A community’s ethical beliefs also tend to guide members’ behavior: Within a community that shares certain values, you’re more likely to devote time to the causes you care about, and there can be negative consequences when you fall short of community standards. For example, if you’re unfriendly to someone in your book club because they enjoy a different genre than you do, other members might question what you truly value and might even leave the community if the problem seems widespread.

Second, membership in the community comprises part of your identity. Vogl explains that when the moral code you share with your community guides your thinking and behavior, your self-perception changes: You see yourself as a particular kind of person (the kind who belongs to that particular community and honors its moral code). When your community is together, members support each other in being the kind of people you’d like to be.

Finally, as a result of the other two features, people within a community just get each other. Vogl explains that since you share a moral code, behavioral standards, and aspects of your identity, you naturally relate to and empathize with each other, and you’re at ease in each other’s company. To illustrate, LGBT people often value being part of an LGBT community because they don’t have to explain their gender and sexuality-related experiences in that community the way they do among cisgender and straight people.

Adopting Healthy Guidelines

Vogl explains that communities should adopt healthy guidelines to protect the community from negative influences and stagnation.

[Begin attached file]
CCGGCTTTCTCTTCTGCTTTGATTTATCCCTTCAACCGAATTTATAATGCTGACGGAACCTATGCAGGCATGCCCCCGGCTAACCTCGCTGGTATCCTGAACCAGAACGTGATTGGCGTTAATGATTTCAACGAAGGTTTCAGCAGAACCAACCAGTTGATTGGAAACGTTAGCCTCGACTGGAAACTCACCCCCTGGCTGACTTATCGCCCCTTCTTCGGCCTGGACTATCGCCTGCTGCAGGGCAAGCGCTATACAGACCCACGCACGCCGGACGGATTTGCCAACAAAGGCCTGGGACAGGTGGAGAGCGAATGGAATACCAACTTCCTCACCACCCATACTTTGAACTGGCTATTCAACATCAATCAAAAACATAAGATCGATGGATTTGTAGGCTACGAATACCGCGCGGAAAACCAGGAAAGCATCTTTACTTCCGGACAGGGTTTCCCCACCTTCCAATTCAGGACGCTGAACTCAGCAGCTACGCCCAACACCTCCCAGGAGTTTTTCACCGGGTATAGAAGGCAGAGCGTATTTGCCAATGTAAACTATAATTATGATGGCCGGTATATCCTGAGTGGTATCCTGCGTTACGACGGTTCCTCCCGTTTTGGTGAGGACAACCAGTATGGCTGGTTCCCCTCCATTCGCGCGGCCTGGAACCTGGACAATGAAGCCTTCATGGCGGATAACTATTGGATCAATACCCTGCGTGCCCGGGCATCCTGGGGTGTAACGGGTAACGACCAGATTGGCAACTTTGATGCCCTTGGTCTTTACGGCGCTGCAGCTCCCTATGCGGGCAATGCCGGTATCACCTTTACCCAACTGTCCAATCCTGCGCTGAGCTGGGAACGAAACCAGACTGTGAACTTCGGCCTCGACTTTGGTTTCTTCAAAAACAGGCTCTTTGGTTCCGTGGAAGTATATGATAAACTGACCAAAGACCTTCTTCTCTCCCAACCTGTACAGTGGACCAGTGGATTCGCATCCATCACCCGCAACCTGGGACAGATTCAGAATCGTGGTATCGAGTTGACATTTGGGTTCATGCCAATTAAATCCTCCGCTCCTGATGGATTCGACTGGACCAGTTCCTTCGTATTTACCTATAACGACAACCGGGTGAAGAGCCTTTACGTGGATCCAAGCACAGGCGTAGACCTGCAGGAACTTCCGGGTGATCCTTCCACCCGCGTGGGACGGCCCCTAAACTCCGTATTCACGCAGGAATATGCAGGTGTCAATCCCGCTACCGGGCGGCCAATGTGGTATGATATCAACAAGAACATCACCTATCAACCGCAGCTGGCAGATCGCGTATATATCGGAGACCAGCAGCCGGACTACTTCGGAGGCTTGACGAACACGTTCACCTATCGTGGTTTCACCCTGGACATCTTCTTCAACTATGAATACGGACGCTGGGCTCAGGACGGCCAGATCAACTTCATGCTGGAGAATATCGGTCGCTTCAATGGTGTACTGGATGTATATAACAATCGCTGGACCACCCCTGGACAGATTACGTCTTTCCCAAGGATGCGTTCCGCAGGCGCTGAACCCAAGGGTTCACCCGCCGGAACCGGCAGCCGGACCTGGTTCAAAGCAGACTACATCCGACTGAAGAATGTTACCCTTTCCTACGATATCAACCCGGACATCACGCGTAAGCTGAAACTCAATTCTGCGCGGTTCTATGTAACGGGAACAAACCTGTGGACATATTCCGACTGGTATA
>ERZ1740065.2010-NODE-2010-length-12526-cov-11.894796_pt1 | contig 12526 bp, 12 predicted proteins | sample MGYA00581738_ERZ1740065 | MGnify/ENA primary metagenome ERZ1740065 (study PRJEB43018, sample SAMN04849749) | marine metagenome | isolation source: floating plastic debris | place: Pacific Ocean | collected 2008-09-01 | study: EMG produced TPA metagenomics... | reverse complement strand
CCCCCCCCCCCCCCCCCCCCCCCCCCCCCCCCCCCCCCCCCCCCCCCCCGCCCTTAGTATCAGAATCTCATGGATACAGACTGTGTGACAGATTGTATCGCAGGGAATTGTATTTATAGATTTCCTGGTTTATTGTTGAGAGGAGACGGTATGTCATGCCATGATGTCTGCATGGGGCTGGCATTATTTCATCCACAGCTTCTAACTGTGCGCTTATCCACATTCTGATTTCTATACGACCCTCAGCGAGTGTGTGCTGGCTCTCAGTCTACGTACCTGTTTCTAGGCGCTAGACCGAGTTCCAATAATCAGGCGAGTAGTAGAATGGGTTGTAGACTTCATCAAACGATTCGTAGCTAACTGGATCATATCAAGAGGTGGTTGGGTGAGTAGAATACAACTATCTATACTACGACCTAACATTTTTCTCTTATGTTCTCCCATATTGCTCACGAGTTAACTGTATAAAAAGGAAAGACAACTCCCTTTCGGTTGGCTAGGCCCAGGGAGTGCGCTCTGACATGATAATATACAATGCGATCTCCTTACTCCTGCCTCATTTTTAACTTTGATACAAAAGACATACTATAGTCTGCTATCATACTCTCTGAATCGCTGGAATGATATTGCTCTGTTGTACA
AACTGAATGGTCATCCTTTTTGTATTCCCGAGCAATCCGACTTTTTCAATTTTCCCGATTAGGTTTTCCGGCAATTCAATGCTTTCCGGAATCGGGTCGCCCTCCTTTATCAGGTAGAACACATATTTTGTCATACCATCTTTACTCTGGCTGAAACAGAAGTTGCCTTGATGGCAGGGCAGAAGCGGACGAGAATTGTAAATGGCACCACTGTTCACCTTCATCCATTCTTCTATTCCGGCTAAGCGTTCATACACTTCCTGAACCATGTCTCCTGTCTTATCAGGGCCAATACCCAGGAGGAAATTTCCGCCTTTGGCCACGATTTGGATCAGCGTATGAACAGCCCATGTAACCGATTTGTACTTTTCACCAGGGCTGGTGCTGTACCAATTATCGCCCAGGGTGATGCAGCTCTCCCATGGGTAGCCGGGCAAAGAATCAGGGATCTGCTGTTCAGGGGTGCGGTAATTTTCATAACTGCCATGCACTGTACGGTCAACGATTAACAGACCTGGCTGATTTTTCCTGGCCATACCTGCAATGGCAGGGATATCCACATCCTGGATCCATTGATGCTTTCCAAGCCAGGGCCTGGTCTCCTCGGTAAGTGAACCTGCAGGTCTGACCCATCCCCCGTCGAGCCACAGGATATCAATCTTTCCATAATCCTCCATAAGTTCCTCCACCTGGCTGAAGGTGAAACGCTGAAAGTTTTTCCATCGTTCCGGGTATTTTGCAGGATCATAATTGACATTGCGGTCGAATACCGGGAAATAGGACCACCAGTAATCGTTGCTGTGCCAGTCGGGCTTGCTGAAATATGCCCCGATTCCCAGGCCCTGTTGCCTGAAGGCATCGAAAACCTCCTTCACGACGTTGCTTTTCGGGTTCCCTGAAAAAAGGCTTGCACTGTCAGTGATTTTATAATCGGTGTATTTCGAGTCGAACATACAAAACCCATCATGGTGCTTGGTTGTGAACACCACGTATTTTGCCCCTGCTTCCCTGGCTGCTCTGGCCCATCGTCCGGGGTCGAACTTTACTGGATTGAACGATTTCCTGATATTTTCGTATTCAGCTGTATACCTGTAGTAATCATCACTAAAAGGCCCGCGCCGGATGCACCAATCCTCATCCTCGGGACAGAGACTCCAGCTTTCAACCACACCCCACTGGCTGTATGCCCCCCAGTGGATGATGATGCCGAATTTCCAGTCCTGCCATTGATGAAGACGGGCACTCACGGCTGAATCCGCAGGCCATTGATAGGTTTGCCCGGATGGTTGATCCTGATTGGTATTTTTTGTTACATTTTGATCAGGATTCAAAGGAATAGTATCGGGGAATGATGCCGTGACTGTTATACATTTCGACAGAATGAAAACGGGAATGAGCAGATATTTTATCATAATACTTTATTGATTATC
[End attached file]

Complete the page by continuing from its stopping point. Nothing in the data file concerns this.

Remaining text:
One guideline is that leaders should protect their communities from their own shortcomings and from the shortcomings of poorly performing members. Vogl explains that leaders can protect communities from their own shortcomings by prioritizing the success of the entire community over their personal success. This means respecting the limits of their authority, not encroaching on any member’s freedom to participate voluntarily and to enjoy other parts of life, and being accountable for their actions. To protect their communities from poorly performing members, leaders should keep abreast of and hand down consequences for inappropriate behavior.

Another guideline is that a community’s moral code should be somewhat pliable. Vogl says this doesn’t mean members should readily abandon their morals, but that they should be empowered to respectfully question and even disagree with commonly held beliefs. If consensus follows disagreement, it may reaffirm their commitment to their moral code, or they may settle on a new moral code that more accurately represents them. This may be necessary when the old moral code is now considered bigoted. If differences can’t be reconciled, some members may depart and form a new community—Vogl says that’s OK because it allows each group to honor their disparate values without perpetuating a state of intra-group conflict that disrupts bonding and cooperation.